The Iola Register from Iola, Kansas on January 5, 1945 · Page 1
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The Iola Register from Iola, Kansas · Page 1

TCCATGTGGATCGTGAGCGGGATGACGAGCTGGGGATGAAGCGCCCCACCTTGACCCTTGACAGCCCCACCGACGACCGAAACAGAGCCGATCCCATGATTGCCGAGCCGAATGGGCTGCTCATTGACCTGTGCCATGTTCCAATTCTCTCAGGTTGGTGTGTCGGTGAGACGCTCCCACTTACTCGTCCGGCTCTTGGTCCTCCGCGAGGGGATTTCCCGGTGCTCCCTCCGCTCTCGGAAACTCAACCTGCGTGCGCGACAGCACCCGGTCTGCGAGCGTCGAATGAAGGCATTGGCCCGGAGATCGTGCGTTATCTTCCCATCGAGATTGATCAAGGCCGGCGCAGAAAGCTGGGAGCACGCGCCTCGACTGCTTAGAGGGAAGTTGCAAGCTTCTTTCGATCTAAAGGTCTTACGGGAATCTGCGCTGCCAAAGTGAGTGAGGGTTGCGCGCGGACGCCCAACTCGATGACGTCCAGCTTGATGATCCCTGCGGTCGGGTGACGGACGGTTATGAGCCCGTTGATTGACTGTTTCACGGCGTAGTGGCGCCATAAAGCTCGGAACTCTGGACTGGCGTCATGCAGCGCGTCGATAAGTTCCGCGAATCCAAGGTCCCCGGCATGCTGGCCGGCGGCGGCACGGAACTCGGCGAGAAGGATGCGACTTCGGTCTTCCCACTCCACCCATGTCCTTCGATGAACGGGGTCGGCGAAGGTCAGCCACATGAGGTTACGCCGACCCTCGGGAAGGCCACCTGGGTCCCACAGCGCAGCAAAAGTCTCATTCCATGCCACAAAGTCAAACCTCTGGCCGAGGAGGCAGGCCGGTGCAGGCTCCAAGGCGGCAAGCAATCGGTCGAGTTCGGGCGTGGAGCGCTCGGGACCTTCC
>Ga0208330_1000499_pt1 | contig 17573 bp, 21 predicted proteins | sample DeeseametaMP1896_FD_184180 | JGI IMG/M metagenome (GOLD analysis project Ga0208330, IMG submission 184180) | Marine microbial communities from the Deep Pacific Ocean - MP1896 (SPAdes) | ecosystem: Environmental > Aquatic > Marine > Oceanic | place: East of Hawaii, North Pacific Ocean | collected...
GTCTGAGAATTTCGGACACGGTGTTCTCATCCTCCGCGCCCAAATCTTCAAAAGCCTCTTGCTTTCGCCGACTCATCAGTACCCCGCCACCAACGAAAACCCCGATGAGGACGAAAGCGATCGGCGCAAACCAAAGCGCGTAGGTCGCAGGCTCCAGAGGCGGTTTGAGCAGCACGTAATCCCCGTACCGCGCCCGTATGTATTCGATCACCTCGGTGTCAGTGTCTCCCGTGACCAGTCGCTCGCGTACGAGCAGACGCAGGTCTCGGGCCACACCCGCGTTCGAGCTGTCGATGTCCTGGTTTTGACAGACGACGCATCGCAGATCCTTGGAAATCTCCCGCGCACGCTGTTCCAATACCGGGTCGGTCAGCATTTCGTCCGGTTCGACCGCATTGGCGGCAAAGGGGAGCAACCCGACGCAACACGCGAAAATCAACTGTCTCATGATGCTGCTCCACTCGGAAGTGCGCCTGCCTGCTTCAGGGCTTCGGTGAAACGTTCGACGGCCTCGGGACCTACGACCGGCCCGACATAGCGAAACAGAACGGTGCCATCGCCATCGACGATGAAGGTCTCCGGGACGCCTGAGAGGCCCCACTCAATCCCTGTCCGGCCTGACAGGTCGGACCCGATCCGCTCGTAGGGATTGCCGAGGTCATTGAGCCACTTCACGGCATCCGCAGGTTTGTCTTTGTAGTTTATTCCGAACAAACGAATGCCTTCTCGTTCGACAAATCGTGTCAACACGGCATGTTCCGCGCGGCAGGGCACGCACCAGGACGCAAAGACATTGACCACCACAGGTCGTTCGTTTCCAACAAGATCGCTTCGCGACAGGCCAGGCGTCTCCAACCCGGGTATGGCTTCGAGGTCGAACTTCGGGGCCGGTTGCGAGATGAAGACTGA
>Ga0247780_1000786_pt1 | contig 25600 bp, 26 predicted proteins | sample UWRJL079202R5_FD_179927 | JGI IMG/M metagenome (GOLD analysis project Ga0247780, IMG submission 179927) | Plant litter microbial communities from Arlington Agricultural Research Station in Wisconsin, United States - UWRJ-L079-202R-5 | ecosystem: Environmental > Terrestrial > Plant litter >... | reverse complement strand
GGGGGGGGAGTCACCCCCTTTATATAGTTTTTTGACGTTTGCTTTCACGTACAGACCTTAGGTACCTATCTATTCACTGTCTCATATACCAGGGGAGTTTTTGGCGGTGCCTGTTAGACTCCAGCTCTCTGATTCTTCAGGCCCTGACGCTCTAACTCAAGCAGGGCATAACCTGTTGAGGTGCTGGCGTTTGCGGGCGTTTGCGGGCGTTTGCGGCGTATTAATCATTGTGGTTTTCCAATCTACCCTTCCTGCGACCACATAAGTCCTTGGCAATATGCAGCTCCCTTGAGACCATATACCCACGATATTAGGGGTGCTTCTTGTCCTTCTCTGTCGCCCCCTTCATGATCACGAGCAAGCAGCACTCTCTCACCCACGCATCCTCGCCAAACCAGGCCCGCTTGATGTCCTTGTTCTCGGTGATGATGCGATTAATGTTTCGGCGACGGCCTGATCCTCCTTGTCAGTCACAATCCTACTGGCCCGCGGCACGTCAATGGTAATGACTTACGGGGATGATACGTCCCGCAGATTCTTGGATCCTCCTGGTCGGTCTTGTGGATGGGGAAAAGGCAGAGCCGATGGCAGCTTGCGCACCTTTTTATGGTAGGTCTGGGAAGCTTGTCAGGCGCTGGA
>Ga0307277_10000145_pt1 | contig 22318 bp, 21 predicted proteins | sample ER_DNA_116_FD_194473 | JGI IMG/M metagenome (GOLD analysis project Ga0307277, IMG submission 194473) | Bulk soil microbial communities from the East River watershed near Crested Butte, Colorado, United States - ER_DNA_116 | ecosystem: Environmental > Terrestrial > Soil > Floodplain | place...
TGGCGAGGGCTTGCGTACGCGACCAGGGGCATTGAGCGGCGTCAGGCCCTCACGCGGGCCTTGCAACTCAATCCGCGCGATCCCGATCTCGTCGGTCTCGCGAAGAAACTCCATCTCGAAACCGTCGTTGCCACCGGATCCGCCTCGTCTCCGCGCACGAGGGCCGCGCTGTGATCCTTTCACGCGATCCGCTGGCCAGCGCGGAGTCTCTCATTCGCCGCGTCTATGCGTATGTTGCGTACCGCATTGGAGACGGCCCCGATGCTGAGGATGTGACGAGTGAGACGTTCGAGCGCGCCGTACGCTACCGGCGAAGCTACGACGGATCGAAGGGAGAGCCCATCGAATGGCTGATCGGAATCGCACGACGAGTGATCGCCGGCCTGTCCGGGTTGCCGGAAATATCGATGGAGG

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THE lOLA REGISTER VOLUME XLyill No. 60 The Weekly Register, Established 1867: The lola Dtily Hegister, Established 1897. lOLA, KAS., FRroAY EVENING, JANUARY 5, 1945. Snccessor to Tb« Tola D^lj Register, Thj Tola Daily Record, and lola Daily Inde^ SIX PAGES BY DEWITT MACKENZIE • II we ucccpl the view of Oermun rhllitary i-xixTts, th« i Allied utMck on the JK/J 'theru «houl<lcr of the Bel- glAii bulKc IN the Ktuh ot u major coiinter-olfenKlve whldti lit culciilulecl "to hit the Oermun Hrmleh decWvi- \j/ :ln a bin pincers o)!Mfratlon." . That Is. to SUV. the Berlin view Ui that Oeneral Elsenhower Is bent on driving a wedge soutiward to Join the. salient which General Patton lias so sensationally thrust northward in the Bastogne zone. This would close Nazi Marsl^al Von Rund- Bjbedt 's avenue of retreat from the W«tem part of the bulge and a ijarge force of German-s would be - ^'ajped. Well, that's a delectable morsel to roij under the Alliedi tongue, and ctrtalnly It's our ambition to In filet Just such a disaster on the Hitlerites! However, right to - recognize mtjstn't overlook the of the present momen the battle of the bulge, which hl<fe fair to be one of the great and blobdy engagements ot the war, liasn't by any means hit Its peak. It is erowing in Intensity hourly but It's in such a state of flux that no mail at this moment can forecast while It's all tjhls fact, wo stem realities The Weather KANSAS-rGeneraUy fair west, cloudy east; light rain or drizzle beginning extreme east tonight and Saturday morning; not much change In temperature; lowest tonight 20-r>0 west, 32-35 east. Temperature—Highest for the 24 hours ending 5 p. m. yesterday, 32: lowest last night 28; normal for today 32; defielency yesterday 3; deficiency since January I. 35 degrees: this date la-st year—highest, 37: lowest 26. Precipitation for the 24 hours ending at U a. m. today, trace; Kjtal for this year to dale. 0; Uuflck'ncy .since January 1, .10 inch. Sunrise 8;3t) a. m.; sK fl:l(j p. ni. Thcrmograpli readings I 'lidhu; 8 u. in. today: 9 u. m. 2b U p. ni. 28 10 a. ni. 2b 10 p. m. 29 11 u. m. 20 11 J), m. 29 12 noon 28 12 m. 29 I p. m. . . 30 I a. m. 29 2 p. m. . 32 2 n. ni. 29 3 p. m. 31 3 u. m. .. 29 4 p. m 29 4 a. m. 29 5 p. m. . . 28 5 a. m. 29 6 p. m. . . 28 6 u. m. 29 7 p. m 28 7 a. m. . 29 8 p. m 28 8 a m 30 Step Up Assault On Luzon Allied Air Attacks Destroy 60 Jap Ships And Maul Enemy Air Fields in Past Week Will Speed Draft Action House Committee Favors Legislation Making Use of 4-F's Washington, Jan. 5. (AP)—The house military committee announced today It wlU expedite consideration developments, although there's no ' °^ service legislation doubt that the Allies will win ultl- ' stricter manpower controls mately. Probably It's true that the long raiige objective of General Hodges' Flr.st army counter-attack, in which British elements are participating. Is to Join up with Patton's drive from the south and so create a sack. However,;as pointed out in yest«i- day's'column, Hodges' Initial pur- ,pose is to. relieve pressure on Patton and to disrupt any possibility of Von ^ilundstedt breaking out through that porthera shoulder of the bulge and reaching the all-important AlUed communications center of Liege, Hnd Jierhaps the port of Antwerp upon which Elsenhower is so largely dependent. . Whether Elsenhower is going "all- out" in his present operations remains to be seen. One would expect iilifi to make his maximum effort Iwhen Marshal Von Rundatedt had fully committed his forces to ths battle of the bulge, for the Allied comnmnder's purpose is to annihilate BS iihany of the enemy as possibl->. Von Rundstedt has been movln? troth tr<;ops and armor into the bulge, and it may be that the field iy set for the sliow-down. Car Crash Kills Humboldt Man Humboldt. Jan. 5.—Grady B. Stotts, age 32. vtua instantly killed early this morning when his car overturned at the corner about a half mile south of the Monarch Cement Company. Humboldt. The accident occurred about 3:30 a.-m. Mr. Stotts was the ear's only occupant. Sheriff Homer Troxel, who wss called to the scene along with Humboldt officers, was unable to explain the cause of the accident unless Stotts was driving at a high rate of speed. The man had lived on a small farm alxjut 2 miles south of Humboldt for a number of years and was thoroughly familiar with the highway. His car was almost totally demolished. Mr. Stotts was bom at Gash, Ojcla., and has lived in this vicinity for a number of years. He leaves his wife at the home, and his parents, Mr. and Mrs. Fred Stotts. Marlow. Okla. Funeral services will be held at the Johnson Funeral Home, Humboldt, at 2 p. m. Monday. BurLil will be at the Elmwood cemetery, ;hanule. d Wittich Dies After Long Illness (Special to Tti* l<eKli(«r) ; 'Humboldt. Jan. 5.—Ed Wittich died at his home in Humboldt early Wednesday morning following a long lllne.s,s. He was 53 years of age. •He wa.s born at Humboldt, the son of Mary and George Wittich, iipd had spent his entire life here, jfie was a member of St. Joseph's Catholic church, and had been employed at. the cement plant here when lie^.bi'canic Hi several month.s ago. He is -survived by his mother. Mrs. Mary Wittich, one sister. Miss Hazel Wittich. of Chahute, two brothers. ^ Henry, of Chanute, and Rpy, of Humboldt. : Funeral services will be held Saturday morning at'9:30 at St. Joseph's Catholic church, with the Risv. Father Hard In charge. The Rosary service will be recited at the church Friday evening at 7 o'clock. Burial will be in St. Joseph's cemetery. S^wedes Send Food jjnto Dutch Civilians Stockholm, Jan. 4. (AP). (Delayed In Transmission).—The Stockholm ptess said today that two Swedish vessels \ were expected * to leave shortly under safe conduct for Amsterdam and Rotterdam bearing 11,000,000 worth of foodstuffs des- iined for civilians in German-occupied areas of Holland. - The cargoes have been provided Iree by, the .Swedish government, ^ws ]>apers said. The decision, amiounced by Chairman May (D.-Ky.), was made at an informal meeting at which a selec-, , , live service spokesman recommended this week have been (ien. MacArthur's Head- ((uarter.s, Philippines, Jan. 5. (AP)—Heightened American air a.-^-saiilLs on Luzon, main island of the Philippines, sank or badly damaged 60 ships the first three days of 1945 and raised havoc with Japanese planes at Clark Field, ! 75 miles northwest of Manila, headquarters reported today. Gen. Douglas MacArthur announced the sinking or damaging of 35 ships at Manila Bay and In Lingayen gulf, 150 miles to the north, on Tuesday and Wednesday. On New Year's day 25 ships were sunk or damaged in the same areas. Besides the 25 freighters and transports, aggregating 57,000 tons, listed in MacArthur's latest bag, American ali-craft also accounted for a seaplane carrier, three naval escorts, a coastal vessel and five lug­ gers sunk or severely damaged. Hit CUrk Field Liberators flying imder a fighter umbrella returned to Clark Field to wipe out 20 planes caught In dispersal areas. No Interceptors were encountered on this latest expedition. Fresh Japanese air attacks hit Midoro island, where new American Put Squeeze on Nazis On in Western While AllleS First and Third armies put squeeze on Ciermans In Ardennes bulge, on northern western front, they fall; back slightly ander. i>0w Nazi push In.Saar valley.—(NEA Telephoto.) First Army Fights in "WHteHell" Snow, Ice, Mud, and Biting Cold Combine To Make Fighting a Test of Sheer "Guts" legislation fully to utilize the services of between 3.000.000 anci 4.000.000 men now holding physical deferments. The exact measures to be considered. May said, will depend on the president's message to congress tomorrow. May Present Own BUI "If President' Roosevelt recommends national service legislation we will consider it promptly," he toid reporters. "If he doesn't, we will put in a work-or-flght bill of our own."' Current talk of more stringent manpower controls Is reported to have sent thousands of -t-Fs and •non-essential workers hustling to war plants in quest of Jobs. Employment agencies clocked the heaviest stream of Job applicants In months as labor and farm spokesmen continiied to blast War Mobil- Izer James P. Byrnes' late.st mari- power recommendations. Counter proposals to Byrnes' threat to draft 4-Fs for war Jobs and hi-s order to scrfeen young farm workers for possible military .service came from senate and iiouse members and_ others. Sjjokesmen for representatives from farm states .said they did not believe many men can be obtained Irom a sifting of .some 364.000 younsj men holding essential agriculture deferments. They indicated they would resist "any move to take away the deferments already granted. Labor circles reacted with bitter criticism to Byrnes' proposals, balancing a contention that there is no shortage of workers for war- supporting civilian tasks against WMC reports of "serious" and "acute" shortages in some states. effected on the east and west coasts. The enemy planes struck airfield and shipping installations at night, causing some damage. Three attackers fell to ack-ack fire. On Leyte Island, 401 more Japanese were reported killed and five captured in one day to bring the total to 121,470. Reduction of Japanese positions on Halmahera Island, between New Guinea and the southern Philippines, continued with an 80-ton bombing by lieavy and medium bombers and fighter bomliers concentrated on ahdromes, supply areas and gun amplacements. Explosions were observed In fuel storage areas. Warm Air Moves Into Kansas Topeka, Jan. 5. (AP)—South winds pushed abnormally mild weather toward Kansas today and it was expected to remain until late tomorrow. : It looks like winter everj'where but in Kansas," Weatherman S. D. Flora said. "But it's Just a temporary respite. Sprine isn't here by a long shot. Cold we?.ther still borders the state north and east." No moisture was reported ?n the Sixth War Loan Far Over Quota • Washington, Jan. 5. (AP)—A blizzard of bond money has biu-led every quota in the Yuletide Sixth war loan. As a result, the Seventh war loan jjrobably won't open until aroimd May or June. That's the word from Treasury Secretary Morgenthau, Who announced these final sales figures in ihe Noveniber-Decemljer drive: (1) Series E bonds—$2,868,000,000. These are the only bonds the average citizen knows anything about. Sales were behind schedule at first but Fteadily improved and finally forged 15 per cent over the $2,500,000,000 quota. <2) Grand total — $21,621,000,OOC'. This is 54 per cent above the $14,000,000.000 quota. It is a new world record for a financing operation. The previous mark was $20,639,000,000 rung up in the Fifth war loan. Morgenthau said he thought the final figures in the Sixth war IOEJI were ".swell." He praised the "amazing performance" of the volimteer organizations that sold the bonds. He also commended Ted R. Gamble, director of the treasury's war finance division, and Gamble's staff In Washington. Don Head Sentenced To Boys' Reformatory Don Head, age about 16, pleaded K"^">' '° grand larceny In the dte- state durWthe iast "24 hours buthrict court yesterday and was sen- fog hung over eastern sections this morning. Most snow had disappeared from Kansas and no more was in sight. Dodge City was the warmest reported state point yesterday W :th 55 while Phllllpsburg was low last night at 18. Temperatures today were expected to range from 40 to 55 reading Irom east to west with the figures iever.sed by tomorrow afternoon. Lows tonight of from 30 to 35 were lorecast. tenced by Judge Wallace H. Anderson to serve not more than five years In the Boys' Industrial School at Hutchinson. He was charged with stealing a rifle, about 110 .22 caliber cartridges and a pair of gloves at Savonburg and later selling them to a LaHarpe resident. Sheriff Homer Troxel recovered the merchandise. Troxel said that the boy has been involved in a series of petty offenses during the past two or three years. Doughboys End Gritn Ring 'Round The Rosie Game Between Tanks Soviet Nod To Lublin Poles Recognition of ^Group As Provisional Government Freezes Worst Split Among Allies London,;Jan. 5. (AP)— Russia today announced recognition of. the Polish provisional government of Lublin, making a ;clean break with the Polish ^govemment-in-ex- ile in London, which still Is recognized; by the United States and Britain. Moscow's recognition of the Lublin group made no reference to the rival London government. The announcement i^id in part: "The presl^llum of the supreme Soviet of the.U. S. R., following Its policy of supporting and strength- entag friendlS relations with democratic Poland} decided to recognize the provisional national government of the Polish republic and» to exchange ambassadors." Washington. Jan. 5. (AP)—The United States; today reiterated Its recognition ot the Polish exile government despite Russian recognition of the new Polish regime at Lublin as a "provisional government." Although R^ia's action >was not unexpected here, it was obvious that the diplomatic reaction was, "the worst has happened." No Immediate way to break the deadlock appeared. The general view to Washington was that Stalin felt he could wait no longer in recognizing the Lublin regime because of the imminence of a great Russian winter offensive to liberate all of Poland. Freezes Allied SpUt The Russlap recognition action freezes the worst spilt to date In the ranks of |he United Nations. It puts Ru^la in firm support ot a regime radically opposed to the exiled government of Poland at London—the government supported by both the United States and Britain. It also represents a defeat for those in the :^ritish and American governments ;:who had sought im- offlcially in' Jhe last few days to persuade the-. Russians to delay, possibly until after the Big Three meeting, any formal announcement about the Lujflln regime. Hurl Panzers Into Drive On Budapest Fierce German Counterattack in Bid to Break Soviet' Siege Reported Held By Reds By DANIEL DE LUCE Moscow, Jan, 5. (AP) — Russian forces were reported grimly holding off German armored atlack.s supported by hundreds of-planes today in f »je Soviet-,held corridor, once 30 miles deep, northwe.st of beleaguered Budapest, The German panzer thrust down ] fot- the Infantrymen who trahip be- 'Br 'he A ««n<-iated Pri -M) With the Wirst Army in Belgium, Jan. 4 (delayed) — First army gains in the pa.st two days have been won in the most appalling conditions ever seen on the western front. A snow and sleet storm has turned the fighting in these mountains and forests into a white hell. • EVery Inch of ground being won by these doughboys of the First army, who jumped off yesterday to squeeze Von Rundstedt's northern flaiik while his southern flank is being hit by the Third army, is being won. on sheer guts and not on grand strategy. It is difficult to Imagine a place more difficult In which to fight an armored battle than this front. Ideal on Defense "The Germans are fighting a defense battle under Ideal defensive conditions and on ideal terrain," declared MaJ. Curtlss N. Clark, New- York City. "Look—you can't see as far as you could throw a rock." 411 over the mountains and woods wet snow was falling m mushy clusters. The roads were churned alleys of ice,, snow and mud. Trucks, tanks and gims slid arotmd like giraffes qnr roller skates. And this warfare is as tough on the men as It is on their tanks. Doughboys riding along with them can reduce battle peril by knocking out ambushing antitank guns. But Gallagher Takes Slap At Allied Intelligence By WEs' GALLAGHER With Allied Forces In Bel- glum, Jan ^ (delayed) (AP)— British troopw have been participating as "silent partners" of the Amertcsgi doughboys since the first dajc^ of the German breakthrougl^, it ca^n now be disclosed. i Censorship;" prevented announcement "Of this earlier, but the news wis kept only from the British 5nd American people. The Germans announced it over their radios shortly after British troop^ moved Into combat positions^ These radlb reports were described as "Qshing expeditions" by Allied Intelligence officers who like to ^believe the enemy is being con»pletely fooled—the same Intelligence officers ^who were completely bamboozled by the Nazi coiicentratlons which crashed thrt^ugh the westwall. (By HAL BOYLE.) In Belgium, Jan. 1. (AP)—During the mighty battle of Krimkelt, two German "Tigers" and one American "Sherman" played ring around the rosle in a wild chase around a house—until two doughboys ended the game with bazooka shots that knocked out both Nazi machines. Noticing that the enemy tanks were stalking and trying to get behind them, the Americans swung in behiiid the Germans. In a few moments the three tanks were circling madly around the house—with the Sherman trying desperately to catch up with and knock out one Tiger from behind, and at the same time keep from exposing its own rear to fire from the second "Tiger." When the two doughboys sized up the situation and ran to the rescue They started galloping after the Tigers but, after a couple of trips around tbe bouse, they realized they never would get set for a knockout blow while running. So they ducked into a doorway and waited for the Tigers to come by. They trained their bazoolcas on a corner of the house and as the enemy tanks whipped aroimd, they knocked them out in one-two order. Local Dr^ft Board Seeks Addresses, of Five Men The Local Board of selective service has lost track of five men whose last reported'jiddresses were as follows: Samuel Miles Knox, 835 Quindaro Blvd., Kansas City, Kansas; Ralph Emerson U^xUke, !702 No. Pearl^^Compton, California; Earl Lynn li^lton. Box 6, c/o Roy Spaur, De So^o, Kansas; Isaac Leroy Cox, c/o •Uggett Oil Co, Paradise, Kansas,^ and Glenn C^rence Bond, 1511 •' Charlotte St, c/o Charles Voyle^, Kanias City. ISo. Relatives aad friends are requested to give the, local board the present addresses of these registrants or to have them report to the lola office. • r from the Danube,, west of the Big Danube bend, entered its third day. It appeared daringly designed to hb- erate remnants of nine Nafel divisions trapped In the Hungarian capital. Inside Budapest Russian storm forces for the eighth day gained more ground 'and now have occupied 1,400 city blocks since the Initial attack last Friday, a Soviet com­ munique said. In Reckless Battle Tlie German, counter-offensive northwest of the city was fed by panzer and air. force reserves brought directly from the Reich, the Russians said, and they were flung recklessly into battle in a desperate bid to break the Soviet siege line clamped arotind the capital. The Russians asserted they had knocked out < more than 100 tanks in two days in the relatively narrow corridor alx)Ut 20 miles southeast of Komarom. , The Russians havie estimated that six panzer divisions, augmented by several panzer grjenadier divisions have been thrown into this Nazi coimterattack. which as yet shows no signs of abating. ^ "No Real Breach" Russian reports insist the enemy has failed thus far to make any real breach In Marshal Feodor Tnlbuk- hln's front, though paying a high price In manpower and equipment. Meanwhile Inside the flaming capital, roughly one !,hird of Pest was believed mopped up by Marshal Rodlon Mallnovsky, while three- quarters of Buda on the west bank was reported under Soviet control. side the tanks or the crews who ride Inside them there is no relief from the spirit-sapping cold. No BnlldlnKB Here Unlike the Aachen and Duren fronts In Germany, where there are many dwellings in which the soldiers could find shelter, this vast Ardennes battlefield has few homes or buildings where troops can snatch a few hours of warmth and rest. Here they can heat their chilled bodies only when they pause long Radio §iience Hides Action Strong Allied Attacks On Formosa May Be Continuing Today U. S. Pacific; Fleet Hea'dquarters, Pearl Harbor. - Jan. 5. (AP)—The crushing might of U. S. Third Fleet aircraft carriets, whose deep penetration of eneijiy waters has Japan warning of ma^or war developments may have fajjen for the third straight day c>h Formosa and the Ryukyus. ' An ominous Tadio blackout today by the fleet strongly suggested that possibility. j; Hitting two J,strongholds at once. Indicating evtin greater striking power than thiit loosed on separate days against the same targets last October, the qarrler planes struck Tuesday and Wednesday U. S. date for sure. May Be Big(;e <4 Blow That much was confirmed yesterday by Adm. Chester W. Nimitz in a communique? which said the details "are not ^t available." That phrasei^logy often covers a continuing operation. (ITie circumstances surrounding I toward th the present attacks are such that the most concentrated aircraft carrier blows of the Pacific war may well be in proigress.) An Assembly Point The very fa«\t the fieet units Front "Monty" Leads In North Bradley Has Charge Of Forces On South Flank of Nazi Bulge; Tempo of Battle Rises By •WILLIAM L, RYAN (.^.-.boeiHled l'n'S« War EJ.tur) Field Marshal Sir Bernard L. Mt)ntgomery ha.s as.5umed command of British and American forces on the northern flank of the German salient in Belgium, and British armor and infantry from the Second army have been thrown at the northwestern tip of the bulge in the mounting battle. Gen. Eisenhower's re'.'.lininent of the western f-ont join^^ia.ia, confirmed in Washington todav, gave Montgomeiy. roinn.anc!;'r of the 21st Army group, com.-nar.d of most of the First army a.id oi the U. S. Ninth, while Lt. Ge.i. Omar !•). B.-ad- ley, chief of the 12th Army g:-oup, commanded forces on the southern flank of the Nazi Arilp:i.:e5 salient, including the U. S. Third ?nd elements of the American Flr.st. Four AlUed annie.- new were in action hi the nsint b,'.'!c wiilch a field dispatch said migi .i o.^cfme the bloodiest of tlio v ,Ls :era front. Divides Command Supreme headvU^-rncrs,. amiounc- Ing the snlic In coMiiia .nd. said Montgomery would command all forces on the nor'kl.ern flank, Bradley all those c ;i the boiithern in tho battle of the Ardennes bui-:p. More than 1,000 U. S. Elcinh air force heavy bomber, imyt.lf.-d at a score of vital targets behir.d a 150- mile .stretch of the Qncmwx lines between Cologne anrl Karlsruhe, striking through heavy cloiis.';. Five hundred fighters cscoi'xd them. Even before those forc(?.s r^'turned to their bases, RAF h>.av'.i;s sh caked bcttlc area. enough to build log fires—and dur- , stayed on suggested that Adm. Willing an attack these periods are few. For many hours tankmen must sit cramped and freezing in their cold Iron warhorses. Yet despite prolonged exposure to frigid temperatures morale is very- high. • Fights to Get Home :"It is higher than I can explain, considering- the conditions tmder which the men are fighting," one officer told me. Perhaps the best reason was given 'CnntinuMi nn Pasr li. No. Zl BULLETIN U. S. Pacific Fleet Headqnar- tera, Pearl Harbor, Jan. 5. (AP) Adm. Chester W. Nimitz announced the ;Z7th and 28th successive daily strikes at Iwo Jima Japanese airbase in the Bonin Islands, in a commanl- qne today which omitted mention of the continuation of carrier plane attacks on Formosa and Okinawa. Veteran Biltlsh Infantry p.:.'X armor have gaini^d up to 2,000 y irds all along their front. Thr.se fore .s went on the offensive ye.lerf.ay in the Marche area and also assaulted the Nazi line soutii of Rocliefoit. at the western end of tho Belgium bulge. Nazis Gain In South Meanwhile the Ceim.'u-i attack against the U. S. bjventh army in eastern France appeared to be developing into a fuiJ-tlow.n oifensivc. The Nazis dro'.'e 'u.iolher tv.-o miles southeast of Bltche anci clnse to ,15 miles insidi. France. They were within 12 miles ct the Savfrne gap, key to the Rhine French city of Stras- twurg. Berlin said that in tlie south. Field Marshal Karl Von Rundstedt had broken through the Maginot^ line at Sarreguemlne.? on a 25-mile front and had cles-rea the area be- London.-.JanrS. (AP)—Prime Mln- Itween the Saar river and the upper ister Churchill-conferred today with]Rhine of U. S. Seventh army troops. lam F. Halsey^ Thh-d fleet commander, and Vipe Adm. John S. McCain, carrier t^k force commander, have found sizeable numbers of enemy planes ant^ ships as they did in October and are determined to erase them. ^ Formosa is ^ assembly point for troops, planes and ships intended to bulwark menaced holdings In the Philippines and the East Indies. Churchill Sees Eisenhower and Montgomery Gen. Eisenhower and Field Marshal Montgomery, i An announcement from 10 Downing street said; "The prime Cilnlster, accompanied by the clhef o^the Imperial general staff, returned-this afternoon from a short visit t*p France during the com-se of whicfi he met Gen. Eisenhower and F^ld Marshal Montgomery." Plastering an Isle in Japan's "Front Yard" In the same battle, another dough boy forced a German tank crew to surrender by giving their vehicle a front line version of the old American "hot foot." The Germans were trapped Inside their tank when a bazookaman damaged the treads, but they refused to come out. As doughboys circled arotmd, trying to open the batch with bayonets and firing through the silt in the tank, one soldier picked up five gallons of gasoline. He boldly climbed atop tbe crippled tank, poured gas down tbe exhaust 'State of. Union' Report On Air Saturday Night Washington. Jan. 5. (AP)— President Roosevelt. will take to tbe air tomorrow night to smn- marize to the nation his state ot the union message to be delivered to congress earlier in the day. The chief Executive, telling his news confersnce today that the message wlH deal with fo»ign policy and ..manpower, among other tUQSBvtsald it wlU be about 8.000 wact&laog. On Other Fronts Marshal Tl .j £.:inou»icod that Yugoslav partisan forces had cro.ssed the Austrian fro.itier and were (Continued on PBKC 6. No. II 3rd Army Holds Firm Against Nazi Blows Lying at thfe mercy of 7th TISAAF Liberator bombers, in tbe photo above, is the much -bombed Island of Iwo Jima in the Volcano group, only 650 airline miles from Tokyo. Smoke from bomb bursts Rovers the main airfield in center pf the island, and another, "A"-shaped, field is visible to the right. Hrom Iwo Jima, Jap bombers have made radds on our base at Saipan. BY THOBURN WIANT With the U. S. Third Army, Jan. 5. (AP>—Third army doughboys have repulsed 17 separate German counterattacks In a 24-hour period ending at 8 a. m. today. The counterattack.^ north of Bastogne ranged In stre.-"th from one tank and 200 men to 20 tanks .'»nd 2,000 men. Three of the heaviest were in the Michamps and Longchamps area nonh of Ba.-^to^ne. The others were mounted e.vst of Bastogne. The Americans scared a gain of a mile in the area of Hciopont, six miles west of Bastogne. Field Marshal Von Hun<t:tedt was estimated to have nad 900 tanks in opening his counteroffen.dve December 16 and the Third army alone baa destroyed 435. (However Von Runditedt Is known to have received reinforcement.s which may have made up some of these losses.) The 35th infantry division relzed an important rord JJ net ion six miles southeast of Bastogne. The cotmterattacks no.-th of Bastogne (where the lOlst airborne division has been lii action) were beaten off in prolonged battles. The Germans jumped off at 9 a. m. yesterday in the Longchamps area with 15 tanks and about 2.000 infantrymen, but the Amci-lcans held firm. A few hours lat^r the Germans tried again with 18 tanks and 2,000 riflemen, but failed. The Germans hurled 15 tanks and 2,000 men into the Michamps area vrtth artillery I support, but the Americans cooled ) them off in three and a half bouts.